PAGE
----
|T||Stands for Speed rating. This tire is rated for 118 mph. There are different letters representing different speeds. Most tires doesn’t have this any more.|
There are many different Specialized tires, like the run-flat tires that has different designation numbers.
European systems are a little different. They put the speed rating in with the construction. ( 255/60HR15 )
There are many other ratings like tread wear, traction, and temperature resistance. When it comes down to buying you should investigate the differences.
Before switching to different-sized tires, check the auto manufacturers recommendations. Never use tires smaller than those specified for your car. Usually, though, you can move up one, or some times even two, sizes to improve tire life, handling, and load-carrying ability. However, in some cars wheel well clearances or rim sizes do not allow a larger size. Again, check all the dimensions on your car before changing.
Never put two different size tires opposite each other on an axle. In the front, that would affect wheel alignment and could cause the car to drift to one side. In the rear, it would strain the differential gearing because the larger wheel would make fewer revolutions than the smaller one in covering the same distance.
When you replace just one tire, get one the same size as the others. Pair it with the best of the three remaining tires and use both on the rear axle, where the better treads will help traction. When replacing two tires, pair the new ones on the rear axle. Put the next-best tires in front and use one of the poorer ones as a spare.
New tires need to be broken in (even the new spare put on to replace a fiat). That means driving at no faster than 60 mph for the first 50 miles. Normal city driving is a good tire break-in. Break-in allows the complex elements of the tire to adjust gradually and function as an integral unit.
Tire dealers are required to have charts showing such facts for all of their tires, including load-carrying capacities at various inflation pressures. A brochure containing the same information is supposed to be given to every new-tire buyer.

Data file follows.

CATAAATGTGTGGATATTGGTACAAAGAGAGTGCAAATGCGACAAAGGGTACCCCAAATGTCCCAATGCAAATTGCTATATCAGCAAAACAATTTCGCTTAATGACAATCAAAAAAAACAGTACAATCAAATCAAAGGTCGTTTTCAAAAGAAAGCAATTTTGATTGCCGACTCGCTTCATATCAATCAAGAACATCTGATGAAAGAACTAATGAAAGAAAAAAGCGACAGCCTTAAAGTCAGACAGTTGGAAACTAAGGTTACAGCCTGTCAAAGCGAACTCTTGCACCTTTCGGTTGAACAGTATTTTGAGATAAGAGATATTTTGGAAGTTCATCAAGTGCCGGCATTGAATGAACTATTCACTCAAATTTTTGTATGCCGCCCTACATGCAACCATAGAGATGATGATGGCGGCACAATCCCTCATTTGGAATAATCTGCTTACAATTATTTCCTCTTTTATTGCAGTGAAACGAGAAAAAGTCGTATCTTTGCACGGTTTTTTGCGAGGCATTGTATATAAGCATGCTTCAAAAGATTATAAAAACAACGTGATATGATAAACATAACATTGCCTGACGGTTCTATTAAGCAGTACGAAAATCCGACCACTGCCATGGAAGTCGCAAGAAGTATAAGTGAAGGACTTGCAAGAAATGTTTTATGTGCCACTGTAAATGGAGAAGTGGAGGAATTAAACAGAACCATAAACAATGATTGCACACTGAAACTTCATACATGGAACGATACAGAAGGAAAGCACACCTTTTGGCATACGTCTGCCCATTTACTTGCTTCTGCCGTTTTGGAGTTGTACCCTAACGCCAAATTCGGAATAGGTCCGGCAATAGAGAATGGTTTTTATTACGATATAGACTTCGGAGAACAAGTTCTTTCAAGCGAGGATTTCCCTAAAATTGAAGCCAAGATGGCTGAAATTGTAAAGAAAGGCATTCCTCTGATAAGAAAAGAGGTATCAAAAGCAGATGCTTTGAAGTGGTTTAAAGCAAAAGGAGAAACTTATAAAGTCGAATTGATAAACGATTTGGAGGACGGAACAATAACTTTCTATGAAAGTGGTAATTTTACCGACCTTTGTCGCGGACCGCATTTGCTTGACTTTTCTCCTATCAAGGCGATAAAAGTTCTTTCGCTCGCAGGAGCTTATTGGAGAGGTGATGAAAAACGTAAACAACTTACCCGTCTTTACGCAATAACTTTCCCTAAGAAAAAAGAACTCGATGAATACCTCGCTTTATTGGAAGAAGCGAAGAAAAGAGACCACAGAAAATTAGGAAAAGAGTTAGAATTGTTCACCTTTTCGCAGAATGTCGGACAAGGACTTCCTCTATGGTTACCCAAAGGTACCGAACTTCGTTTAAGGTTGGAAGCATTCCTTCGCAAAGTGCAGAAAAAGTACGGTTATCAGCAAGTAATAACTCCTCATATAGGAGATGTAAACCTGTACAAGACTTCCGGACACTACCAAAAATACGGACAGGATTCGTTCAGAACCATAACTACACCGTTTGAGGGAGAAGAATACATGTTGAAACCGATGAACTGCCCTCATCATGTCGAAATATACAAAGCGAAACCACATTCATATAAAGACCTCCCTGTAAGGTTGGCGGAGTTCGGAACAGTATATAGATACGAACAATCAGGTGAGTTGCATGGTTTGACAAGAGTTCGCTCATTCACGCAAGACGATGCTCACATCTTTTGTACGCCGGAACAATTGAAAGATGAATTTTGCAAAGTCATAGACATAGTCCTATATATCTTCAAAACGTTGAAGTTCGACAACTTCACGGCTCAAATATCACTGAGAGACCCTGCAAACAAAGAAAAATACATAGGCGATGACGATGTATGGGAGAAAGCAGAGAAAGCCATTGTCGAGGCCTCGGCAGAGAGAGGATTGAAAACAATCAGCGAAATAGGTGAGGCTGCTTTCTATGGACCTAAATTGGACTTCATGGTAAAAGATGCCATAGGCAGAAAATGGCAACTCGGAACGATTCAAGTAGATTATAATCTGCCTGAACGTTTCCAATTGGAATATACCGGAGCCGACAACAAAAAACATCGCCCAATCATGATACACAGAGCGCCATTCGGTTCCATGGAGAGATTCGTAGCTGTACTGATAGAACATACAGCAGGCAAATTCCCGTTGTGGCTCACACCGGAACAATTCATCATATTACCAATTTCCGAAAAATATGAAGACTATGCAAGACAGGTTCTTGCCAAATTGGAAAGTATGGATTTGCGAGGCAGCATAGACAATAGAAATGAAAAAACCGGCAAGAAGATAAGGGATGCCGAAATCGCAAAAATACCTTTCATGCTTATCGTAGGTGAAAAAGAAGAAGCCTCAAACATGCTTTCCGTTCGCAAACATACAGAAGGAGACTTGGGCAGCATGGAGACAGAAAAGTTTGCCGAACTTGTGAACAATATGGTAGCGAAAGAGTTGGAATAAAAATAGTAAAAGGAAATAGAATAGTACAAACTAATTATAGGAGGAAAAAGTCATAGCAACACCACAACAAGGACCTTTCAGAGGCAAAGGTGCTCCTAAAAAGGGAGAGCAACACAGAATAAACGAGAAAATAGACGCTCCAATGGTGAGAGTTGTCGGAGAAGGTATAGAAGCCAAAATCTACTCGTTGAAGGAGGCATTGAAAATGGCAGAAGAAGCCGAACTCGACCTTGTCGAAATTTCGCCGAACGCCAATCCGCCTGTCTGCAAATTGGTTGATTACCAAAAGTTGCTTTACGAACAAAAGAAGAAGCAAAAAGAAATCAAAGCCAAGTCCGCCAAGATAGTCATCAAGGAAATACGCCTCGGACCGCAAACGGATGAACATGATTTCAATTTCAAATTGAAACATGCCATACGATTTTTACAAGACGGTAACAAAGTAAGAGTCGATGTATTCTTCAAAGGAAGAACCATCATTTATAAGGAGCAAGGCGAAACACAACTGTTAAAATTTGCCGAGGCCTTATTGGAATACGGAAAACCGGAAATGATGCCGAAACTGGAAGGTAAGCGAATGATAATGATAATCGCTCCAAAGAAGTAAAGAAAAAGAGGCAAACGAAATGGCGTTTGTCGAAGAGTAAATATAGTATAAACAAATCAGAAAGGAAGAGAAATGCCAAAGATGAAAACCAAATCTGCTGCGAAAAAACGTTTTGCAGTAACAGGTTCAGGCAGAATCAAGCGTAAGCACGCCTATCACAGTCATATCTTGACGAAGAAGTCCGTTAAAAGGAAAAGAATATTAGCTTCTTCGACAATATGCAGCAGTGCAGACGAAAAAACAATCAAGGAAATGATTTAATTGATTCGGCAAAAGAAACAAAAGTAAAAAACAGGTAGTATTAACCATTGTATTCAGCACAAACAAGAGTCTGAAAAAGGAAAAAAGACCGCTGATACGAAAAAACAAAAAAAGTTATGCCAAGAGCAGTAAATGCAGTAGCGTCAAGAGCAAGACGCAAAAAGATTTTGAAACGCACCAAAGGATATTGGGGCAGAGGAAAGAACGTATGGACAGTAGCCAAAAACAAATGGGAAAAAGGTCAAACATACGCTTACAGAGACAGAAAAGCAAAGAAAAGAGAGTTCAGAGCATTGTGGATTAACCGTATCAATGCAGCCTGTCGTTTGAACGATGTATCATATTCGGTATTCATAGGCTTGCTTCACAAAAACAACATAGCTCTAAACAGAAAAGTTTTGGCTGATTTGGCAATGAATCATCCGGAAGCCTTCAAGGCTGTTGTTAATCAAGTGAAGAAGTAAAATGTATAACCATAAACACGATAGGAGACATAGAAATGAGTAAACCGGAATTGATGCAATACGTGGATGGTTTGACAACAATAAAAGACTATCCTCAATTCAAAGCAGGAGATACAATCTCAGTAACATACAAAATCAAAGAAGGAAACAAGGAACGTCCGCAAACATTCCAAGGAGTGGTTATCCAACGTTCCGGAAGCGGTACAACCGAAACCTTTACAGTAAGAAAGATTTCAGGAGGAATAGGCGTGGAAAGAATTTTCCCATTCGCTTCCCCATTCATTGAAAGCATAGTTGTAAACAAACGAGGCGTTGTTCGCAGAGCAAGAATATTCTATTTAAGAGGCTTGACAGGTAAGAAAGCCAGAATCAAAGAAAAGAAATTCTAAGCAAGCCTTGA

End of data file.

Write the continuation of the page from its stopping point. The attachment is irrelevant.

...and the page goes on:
Individual tires may wear unevenly because each one does a different kind of work. Front wheels steer. Rear wheels drive. Tires next to the road edge may wear faster because of the cross-slope of the road.Auto and tire manufacturers ca11 for switching the positions of car tires about every 5,000 to 6000 miles to make them all wear evenly. But tire rotation has drawbacks. For one thing, it is a lot of work. Add the cost of balancing the tires after each rotation.The Rotation
Perhaps worst of all, tire rotation may mask a misaligned front end, badly worn shock absorbers, or defective brakes. Such mechanical problems cause premature and uneven tire wear but you may rotate the tires before the uneven wear be comes obvious.
Radial, belted bias-ply and studded winter tires should not be rotated. When they are taken off and stored, label them for remounting in their original wheel positions so they will roll in the same direction as during their first season. (Radial and belted bias and certainly directional tires must be switched from front to rear or rear to front, as long as they rotate in the same direction.)
|When storing any tire, lay it flat on a clean, dry, oil-free floor. Keep it away from electric motors. Sparking motors produce ozone, a form of oxygen that deteriorates rubber rapidly. And store it in the dark; sunshine is hard on tires. There are commercially made Racks available for home use, to those that are changing tires often. ( Summer to Winter ) Some come with covers to help keep them clean.|